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Key Takeaways from "Simplify" book of minimalism (heroku.com)
44 points by nojon 1668 days ago | hide | past | web | 28 comments | favorite



I know this is just a scratchpad of takeaways from a more in-depth piece of writing, but the generalizations on nearly every point make it hard to apply to my own life. Some possessions are necessary, some experiences aren't worth paying for, unused doesn't mean useless (emergency supplies, diverse clothing for diverse weather conditions), watch less TV than what? How are birthday wishlists related to minimalism (I can guess, but it should have more detail), who says my subscriptions are mostly liabilities? Why does inbox zero have to be used by everyone? And why is the meaning of life described as a certainty?

"There are more you should value more than possessions –God"

Hard to keep reading after that line. First, telling me things I should value, and secondly being something I don't take value out of anymore.


Owning things is part of experiencing things, no? And dont put a picture of Steve Jobs on this blog post, thats the Man who brought more devices that people do not need than anyone else. Hardly an example of Minimalism. Unless this was meant as sarcasm.


No! Modern smartphone combines many things in one and simplifies your life in that sense. I play music, use turn by turn GPS, read books, newspapers, and magazines (though mostly on tablet, to be honest), listen to music and Internet radio, watch videos and photos, use instant messaging, check calendar and todo list, write diary, keep my boarding passes, buy movie tickets, check weather forecast, set alarms and kitchen timers - all one small device sitting in my pocket. And oh, sometimes I use it as a phone too.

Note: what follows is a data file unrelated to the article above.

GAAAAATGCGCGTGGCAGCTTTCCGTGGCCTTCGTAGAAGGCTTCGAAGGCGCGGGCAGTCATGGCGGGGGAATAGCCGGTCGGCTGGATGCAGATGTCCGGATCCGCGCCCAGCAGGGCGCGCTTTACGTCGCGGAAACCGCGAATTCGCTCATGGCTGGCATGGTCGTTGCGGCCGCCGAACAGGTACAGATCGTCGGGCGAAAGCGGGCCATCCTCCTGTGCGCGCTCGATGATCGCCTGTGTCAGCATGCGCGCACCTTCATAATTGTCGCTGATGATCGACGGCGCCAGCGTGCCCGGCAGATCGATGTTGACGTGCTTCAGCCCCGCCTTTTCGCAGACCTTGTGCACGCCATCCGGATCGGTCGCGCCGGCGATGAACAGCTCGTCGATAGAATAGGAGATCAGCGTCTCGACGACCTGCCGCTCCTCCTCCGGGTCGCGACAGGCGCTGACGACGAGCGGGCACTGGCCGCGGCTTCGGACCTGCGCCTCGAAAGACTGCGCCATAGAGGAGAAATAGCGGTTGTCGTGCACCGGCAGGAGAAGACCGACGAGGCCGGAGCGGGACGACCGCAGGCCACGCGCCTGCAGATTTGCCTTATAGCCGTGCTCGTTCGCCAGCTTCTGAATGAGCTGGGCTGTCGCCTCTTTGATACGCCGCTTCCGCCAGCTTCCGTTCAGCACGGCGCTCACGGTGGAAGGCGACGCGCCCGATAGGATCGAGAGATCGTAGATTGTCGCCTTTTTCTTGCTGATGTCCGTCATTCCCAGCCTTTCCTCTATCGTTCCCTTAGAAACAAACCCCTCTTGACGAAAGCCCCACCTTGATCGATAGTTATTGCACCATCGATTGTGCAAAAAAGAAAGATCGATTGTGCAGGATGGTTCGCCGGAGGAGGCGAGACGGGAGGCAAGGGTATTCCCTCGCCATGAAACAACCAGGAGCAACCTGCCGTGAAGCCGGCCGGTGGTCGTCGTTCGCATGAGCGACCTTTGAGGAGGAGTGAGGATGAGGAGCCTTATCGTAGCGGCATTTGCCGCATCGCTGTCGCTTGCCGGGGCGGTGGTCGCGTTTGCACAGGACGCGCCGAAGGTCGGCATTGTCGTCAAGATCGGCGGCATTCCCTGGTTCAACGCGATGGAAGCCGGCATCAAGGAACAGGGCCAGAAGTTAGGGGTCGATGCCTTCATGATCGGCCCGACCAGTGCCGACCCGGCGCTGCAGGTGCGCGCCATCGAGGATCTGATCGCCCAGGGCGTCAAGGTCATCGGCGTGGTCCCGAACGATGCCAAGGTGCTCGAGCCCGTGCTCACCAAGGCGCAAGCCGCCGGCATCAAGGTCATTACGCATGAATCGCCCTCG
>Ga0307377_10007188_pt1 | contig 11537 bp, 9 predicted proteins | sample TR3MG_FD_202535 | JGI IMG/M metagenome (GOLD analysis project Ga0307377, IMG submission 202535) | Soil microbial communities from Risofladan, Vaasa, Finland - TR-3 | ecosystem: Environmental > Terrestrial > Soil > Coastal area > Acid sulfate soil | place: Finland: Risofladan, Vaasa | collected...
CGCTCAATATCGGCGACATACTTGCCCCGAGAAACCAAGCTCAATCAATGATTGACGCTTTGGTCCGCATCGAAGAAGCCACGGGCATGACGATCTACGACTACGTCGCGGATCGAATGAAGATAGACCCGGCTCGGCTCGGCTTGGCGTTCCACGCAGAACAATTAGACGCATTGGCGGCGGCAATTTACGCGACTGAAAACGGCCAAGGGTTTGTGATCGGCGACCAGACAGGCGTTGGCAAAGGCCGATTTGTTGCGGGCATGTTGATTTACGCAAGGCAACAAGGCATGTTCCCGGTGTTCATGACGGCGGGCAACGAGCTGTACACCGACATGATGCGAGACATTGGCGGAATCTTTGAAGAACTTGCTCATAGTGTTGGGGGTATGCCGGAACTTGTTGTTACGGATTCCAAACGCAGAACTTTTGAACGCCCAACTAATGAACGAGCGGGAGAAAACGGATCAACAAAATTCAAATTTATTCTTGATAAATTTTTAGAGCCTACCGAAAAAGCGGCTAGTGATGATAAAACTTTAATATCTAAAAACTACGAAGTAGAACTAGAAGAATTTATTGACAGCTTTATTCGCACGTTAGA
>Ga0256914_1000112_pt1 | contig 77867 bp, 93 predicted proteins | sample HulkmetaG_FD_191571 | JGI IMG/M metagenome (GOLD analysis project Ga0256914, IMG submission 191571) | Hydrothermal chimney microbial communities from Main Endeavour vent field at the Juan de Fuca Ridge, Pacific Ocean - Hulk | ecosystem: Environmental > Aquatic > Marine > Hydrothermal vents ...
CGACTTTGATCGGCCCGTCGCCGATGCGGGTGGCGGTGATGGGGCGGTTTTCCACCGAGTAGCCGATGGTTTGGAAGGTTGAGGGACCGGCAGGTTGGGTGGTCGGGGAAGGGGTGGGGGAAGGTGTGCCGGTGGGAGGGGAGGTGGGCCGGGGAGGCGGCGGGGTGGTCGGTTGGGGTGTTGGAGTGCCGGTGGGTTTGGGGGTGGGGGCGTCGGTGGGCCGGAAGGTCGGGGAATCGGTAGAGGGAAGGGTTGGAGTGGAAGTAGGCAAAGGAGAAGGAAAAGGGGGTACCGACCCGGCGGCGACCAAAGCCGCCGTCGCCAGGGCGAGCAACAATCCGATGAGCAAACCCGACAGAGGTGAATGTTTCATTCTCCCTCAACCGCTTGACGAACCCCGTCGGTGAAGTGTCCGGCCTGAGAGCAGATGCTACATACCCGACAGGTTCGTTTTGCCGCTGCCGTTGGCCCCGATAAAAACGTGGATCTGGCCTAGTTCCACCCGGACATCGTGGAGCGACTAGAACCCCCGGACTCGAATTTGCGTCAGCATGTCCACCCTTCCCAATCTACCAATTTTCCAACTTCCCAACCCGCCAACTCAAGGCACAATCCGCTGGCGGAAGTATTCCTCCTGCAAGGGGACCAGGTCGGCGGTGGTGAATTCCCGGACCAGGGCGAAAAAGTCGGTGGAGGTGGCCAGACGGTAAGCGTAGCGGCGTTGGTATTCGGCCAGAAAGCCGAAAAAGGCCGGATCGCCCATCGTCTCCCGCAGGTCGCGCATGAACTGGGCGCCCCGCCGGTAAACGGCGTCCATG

Smartphone made my life much, much easier.


No, it made your life more distracted, that is all. Most of these things are not necessary just like having a phone wherever you go was just about bringing in more interruptions in your daily life and work. There are things you see, and things you do not see.


I don't see why it couldn't be both. Yes, phones can be very distracting (information when you don't need it), but they can also provide very useful information exactly when you need it.

It can bring interruptions into your life, but it can also simplify and optimize other parts of your life.


You said it yourself: It made your life easier, not simpler.

I don't have a smartphone. I simply don't do most of the things on your list. I use a paper calendar and to-do list. I read paper books from the library. I had an iPhone and found that it made my life more complicated - more generally, its contribution to my life was a net negative - and I got rid of it.


Ok, this is not a well argument. Let's say you are CEO of Twitter, which in your terms is totally should be considered as a distraction. You are living your life with less items and in a less-cluttered way to focus on more important stuff. Then you create Twitter for a purpose. It could be making tons of money, it could be changing people's lives by providing them an advanced communication tool (and look around the world how Twitter can be used, how it changes the countries and governments). It also makes a distraction for most of the people. I used to read tweets during the classes, I still spend hell a lot of time in Twitter, but this is not an valid argument to accuse CEO of Twitter with being not minimalist. It has nothing to do with that. Steve Jobs took the "smart"phone idea a little bit further, of course he made rooms full of money, but he also changed the way we reach the knowledge and we connect each other, which are human needs.